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Fun Fact with Angus Burns: What to consider when purchasing a telescope

If you decide on a telescope, consider the aperture of the scope, as this will determine its light-gathering capabilities.

A number of readers have contacted me for advice on purchasing a telescope for themselves or their children.

As we head into the colder winter months, the skies will become clearer, and I am sure many more queries will come my way, so I thought I would share a few thoughts on what to consider when purchasing a telescope:

  • Portability is best; the telescope that is used the most is the one that will be most enjoyed. In this regard, buying a massive telescope for a beginner simply doesn’t make sense. Rather, consider a good pair of binoculars as a starting point (preferably with a stand), and if interest is peaked, then move onto a portable telescope as the next natural progression.
  • If you decide on a telescope, consider the aperture of the scope, as this will determine its light-gathering capabilities. The wider the aperture, the more light will get into the scope and arrive at the eyepiece. A 3–4-iinch aperture telescope is a good start for a beginner, and if budget allows, a 6–8-iinch scope is even better.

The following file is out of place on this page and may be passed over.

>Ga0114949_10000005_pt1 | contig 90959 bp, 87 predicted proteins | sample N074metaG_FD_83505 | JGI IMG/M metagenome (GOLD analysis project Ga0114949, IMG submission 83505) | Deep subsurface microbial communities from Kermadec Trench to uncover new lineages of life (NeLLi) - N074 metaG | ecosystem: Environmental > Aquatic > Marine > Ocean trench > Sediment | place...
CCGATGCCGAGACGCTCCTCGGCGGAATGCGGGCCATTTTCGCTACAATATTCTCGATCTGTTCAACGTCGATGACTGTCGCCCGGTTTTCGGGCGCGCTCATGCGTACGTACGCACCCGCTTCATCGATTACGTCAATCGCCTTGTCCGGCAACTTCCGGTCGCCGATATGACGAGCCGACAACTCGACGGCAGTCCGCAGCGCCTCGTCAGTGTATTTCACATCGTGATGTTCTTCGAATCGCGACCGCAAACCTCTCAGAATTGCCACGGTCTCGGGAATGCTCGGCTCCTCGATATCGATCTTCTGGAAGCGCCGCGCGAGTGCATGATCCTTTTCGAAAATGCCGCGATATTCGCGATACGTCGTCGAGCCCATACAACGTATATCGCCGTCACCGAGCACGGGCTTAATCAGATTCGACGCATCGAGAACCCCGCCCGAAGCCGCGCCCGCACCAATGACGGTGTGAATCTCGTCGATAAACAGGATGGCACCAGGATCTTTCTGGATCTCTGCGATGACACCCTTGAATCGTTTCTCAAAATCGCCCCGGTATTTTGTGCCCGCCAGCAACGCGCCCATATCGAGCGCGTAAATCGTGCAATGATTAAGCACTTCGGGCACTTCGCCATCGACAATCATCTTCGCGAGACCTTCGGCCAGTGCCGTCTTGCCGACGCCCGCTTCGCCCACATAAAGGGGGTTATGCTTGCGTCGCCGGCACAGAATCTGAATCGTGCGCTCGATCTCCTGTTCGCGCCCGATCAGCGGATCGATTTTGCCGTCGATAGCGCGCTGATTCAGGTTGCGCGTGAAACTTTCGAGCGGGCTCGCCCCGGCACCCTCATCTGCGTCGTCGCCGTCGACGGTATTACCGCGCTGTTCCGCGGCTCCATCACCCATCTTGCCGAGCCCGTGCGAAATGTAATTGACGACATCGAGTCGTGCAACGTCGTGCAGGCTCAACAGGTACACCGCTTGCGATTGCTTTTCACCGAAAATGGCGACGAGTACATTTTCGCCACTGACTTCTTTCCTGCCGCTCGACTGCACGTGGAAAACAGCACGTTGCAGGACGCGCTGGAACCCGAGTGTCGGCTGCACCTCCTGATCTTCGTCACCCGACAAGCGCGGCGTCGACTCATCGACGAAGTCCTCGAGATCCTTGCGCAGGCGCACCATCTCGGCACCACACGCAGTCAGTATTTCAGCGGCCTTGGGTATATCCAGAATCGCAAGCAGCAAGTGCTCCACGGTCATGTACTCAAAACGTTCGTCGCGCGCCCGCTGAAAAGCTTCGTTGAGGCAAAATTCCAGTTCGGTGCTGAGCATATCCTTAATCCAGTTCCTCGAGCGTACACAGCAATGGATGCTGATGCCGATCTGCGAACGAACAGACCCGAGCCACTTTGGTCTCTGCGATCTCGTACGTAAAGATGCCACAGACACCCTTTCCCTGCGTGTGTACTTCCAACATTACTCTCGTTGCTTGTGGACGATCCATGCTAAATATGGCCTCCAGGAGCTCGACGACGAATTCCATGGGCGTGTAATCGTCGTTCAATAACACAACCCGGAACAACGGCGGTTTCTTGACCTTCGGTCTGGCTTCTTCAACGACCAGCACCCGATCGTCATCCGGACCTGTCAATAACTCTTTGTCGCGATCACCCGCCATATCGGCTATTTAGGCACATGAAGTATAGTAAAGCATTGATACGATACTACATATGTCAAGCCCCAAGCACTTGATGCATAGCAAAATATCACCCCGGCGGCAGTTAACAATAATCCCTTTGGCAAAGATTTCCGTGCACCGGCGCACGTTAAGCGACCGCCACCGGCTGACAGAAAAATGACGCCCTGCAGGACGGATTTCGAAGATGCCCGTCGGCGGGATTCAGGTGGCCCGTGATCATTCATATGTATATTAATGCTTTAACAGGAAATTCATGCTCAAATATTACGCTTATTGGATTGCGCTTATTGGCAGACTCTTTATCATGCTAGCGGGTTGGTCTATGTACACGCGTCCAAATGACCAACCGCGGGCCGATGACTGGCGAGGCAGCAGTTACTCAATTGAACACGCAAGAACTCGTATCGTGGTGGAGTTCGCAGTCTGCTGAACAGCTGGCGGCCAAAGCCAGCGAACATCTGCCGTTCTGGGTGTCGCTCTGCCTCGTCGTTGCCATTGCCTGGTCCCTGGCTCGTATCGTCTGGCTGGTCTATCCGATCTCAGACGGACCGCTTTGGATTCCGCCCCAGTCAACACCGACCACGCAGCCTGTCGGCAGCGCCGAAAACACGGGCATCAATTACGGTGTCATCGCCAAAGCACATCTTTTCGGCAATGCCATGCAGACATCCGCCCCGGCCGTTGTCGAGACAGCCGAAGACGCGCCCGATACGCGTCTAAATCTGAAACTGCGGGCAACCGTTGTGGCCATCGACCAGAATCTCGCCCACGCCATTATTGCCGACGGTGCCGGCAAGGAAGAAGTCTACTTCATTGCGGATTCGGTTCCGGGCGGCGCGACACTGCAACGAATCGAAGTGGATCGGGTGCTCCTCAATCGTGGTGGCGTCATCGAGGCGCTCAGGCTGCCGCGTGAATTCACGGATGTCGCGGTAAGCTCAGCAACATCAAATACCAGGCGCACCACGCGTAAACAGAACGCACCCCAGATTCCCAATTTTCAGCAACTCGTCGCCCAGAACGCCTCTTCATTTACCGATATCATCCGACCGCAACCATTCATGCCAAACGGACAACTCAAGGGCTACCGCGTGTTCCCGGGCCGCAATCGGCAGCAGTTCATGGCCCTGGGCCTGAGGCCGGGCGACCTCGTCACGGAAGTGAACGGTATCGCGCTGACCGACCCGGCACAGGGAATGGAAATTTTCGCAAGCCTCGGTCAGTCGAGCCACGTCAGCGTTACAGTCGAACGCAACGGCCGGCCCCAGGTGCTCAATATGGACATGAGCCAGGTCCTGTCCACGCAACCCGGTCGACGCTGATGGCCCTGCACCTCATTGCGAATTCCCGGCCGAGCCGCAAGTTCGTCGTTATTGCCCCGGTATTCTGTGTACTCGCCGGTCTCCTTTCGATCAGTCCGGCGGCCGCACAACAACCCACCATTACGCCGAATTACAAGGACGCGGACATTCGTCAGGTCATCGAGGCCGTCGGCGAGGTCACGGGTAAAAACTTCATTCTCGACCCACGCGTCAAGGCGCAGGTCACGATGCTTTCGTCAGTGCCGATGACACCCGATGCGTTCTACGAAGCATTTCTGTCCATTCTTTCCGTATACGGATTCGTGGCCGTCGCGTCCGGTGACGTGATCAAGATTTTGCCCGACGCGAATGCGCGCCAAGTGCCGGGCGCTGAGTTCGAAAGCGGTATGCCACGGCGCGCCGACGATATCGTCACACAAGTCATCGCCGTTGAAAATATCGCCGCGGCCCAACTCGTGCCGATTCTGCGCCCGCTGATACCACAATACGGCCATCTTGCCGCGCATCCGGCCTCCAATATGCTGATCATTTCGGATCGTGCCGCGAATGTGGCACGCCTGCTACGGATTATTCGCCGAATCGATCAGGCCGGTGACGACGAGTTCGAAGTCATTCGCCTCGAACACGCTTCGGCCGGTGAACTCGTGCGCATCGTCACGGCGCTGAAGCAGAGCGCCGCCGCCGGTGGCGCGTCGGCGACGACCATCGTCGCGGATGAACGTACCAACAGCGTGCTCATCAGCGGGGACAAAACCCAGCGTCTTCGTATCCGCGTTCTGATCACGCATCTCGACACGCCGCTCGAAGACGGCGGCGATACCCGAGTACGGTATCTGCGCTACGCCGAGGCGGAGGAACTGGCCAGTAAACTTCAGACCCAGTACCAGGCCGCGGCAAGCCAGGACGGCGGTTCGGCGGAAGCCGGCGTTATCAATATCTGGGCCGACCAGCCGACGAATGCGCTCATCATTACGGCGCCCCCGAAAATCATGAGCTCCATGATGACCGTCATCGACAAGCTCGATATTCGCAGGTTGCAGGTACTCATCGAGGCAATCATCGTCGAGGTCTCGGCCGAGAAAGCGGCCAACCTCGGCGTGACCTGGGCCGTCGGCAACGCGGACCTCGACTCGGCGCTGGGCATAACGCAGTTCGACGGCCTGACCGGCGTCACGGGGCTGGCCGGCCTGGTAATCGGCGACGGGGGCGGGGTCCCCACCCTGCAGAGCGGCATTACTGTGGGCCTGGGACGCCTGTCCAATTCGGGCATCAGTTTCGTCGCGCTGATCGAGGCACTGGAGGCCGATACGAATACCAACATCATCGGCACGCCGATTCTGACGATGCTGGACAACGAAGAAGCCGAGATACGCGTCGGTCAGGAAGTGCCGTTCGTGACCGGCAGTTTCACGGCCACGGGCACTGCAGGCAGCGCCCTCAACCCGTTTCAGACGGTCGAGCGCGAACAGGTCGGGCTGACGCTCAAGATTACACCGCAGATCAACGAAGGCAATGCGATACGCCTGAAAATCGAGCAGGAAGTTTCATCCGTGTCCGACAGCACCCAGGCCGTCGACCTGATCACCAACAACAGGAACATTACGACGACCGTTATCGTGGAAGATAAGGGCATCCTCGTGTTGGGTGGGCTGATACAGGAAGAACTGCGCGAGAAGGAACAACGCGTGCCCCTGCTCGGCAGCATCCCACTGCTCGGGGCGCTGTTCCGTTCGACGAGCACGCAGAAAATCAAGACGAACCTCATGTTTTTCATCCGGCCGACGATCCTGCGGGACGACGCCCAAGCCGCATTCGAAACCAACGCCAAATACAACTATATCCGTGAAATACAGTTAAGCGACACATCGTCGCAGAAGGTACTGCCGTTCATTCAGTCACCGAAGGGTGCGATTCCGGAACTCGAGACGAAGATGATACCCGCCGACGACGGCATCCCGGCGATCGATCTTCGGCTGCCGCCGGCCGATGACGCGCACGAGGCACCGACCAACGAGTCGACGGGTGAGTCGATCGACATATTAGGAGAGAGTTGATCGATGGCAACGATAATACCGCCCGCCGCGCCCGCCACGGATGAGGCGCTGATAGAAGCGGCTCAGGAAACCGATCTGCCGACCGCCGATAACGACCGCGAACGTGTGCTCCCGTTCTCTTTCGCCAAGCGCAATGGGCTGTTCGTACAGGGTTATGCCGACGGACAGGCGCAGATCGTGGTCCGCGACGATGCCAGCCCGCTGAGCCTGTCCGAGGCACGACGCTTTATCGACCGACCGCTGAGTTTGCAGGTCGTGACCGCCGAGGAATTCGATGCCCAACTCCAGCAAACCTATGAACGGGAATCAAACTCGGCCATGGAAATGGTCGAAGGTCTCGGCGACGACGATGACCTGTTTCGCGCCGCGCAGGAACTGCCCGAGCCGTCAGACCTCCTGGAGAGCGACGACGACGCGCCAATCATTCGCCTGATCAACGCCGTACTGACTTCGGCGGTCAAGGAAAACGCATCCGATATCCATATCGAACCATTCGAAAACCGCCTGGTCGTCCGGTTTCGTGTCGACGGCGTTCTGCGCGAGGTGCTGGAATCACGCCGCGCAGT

• Consider quality optics and parts; the better the make and quality of the scope, the more it will be enjoyed because it will reveal more to the observer (and will last a lifetime if properly cared for). Cheap telescopes generally deliver “cheap” results. It makes more sense to invest in well-known brands than an unknown brand with poor quality parts.
  • A good-quality mount is just as important as the optics; there are some excellent manually controlled mounts from reputable manufacturers that are sturdy, accurate, and durable.
  • If budget allows, consider purchasing a computerized “goto” telescope; this will make teaching a beginner about the universe really easy and hopefully inspire an even greater interest in the future.
  • If your long-term goal is to photograph planets, our moon, and/or deep-sky objects, you will need to budget substantially more to pursue this interest, but as a starting point, follow the advice I have given as an introduction to the wonders above. I hope this provides adequate guidance for future astronomers and wish you clear, night-time skies and loads of inspiration as we head into winter!

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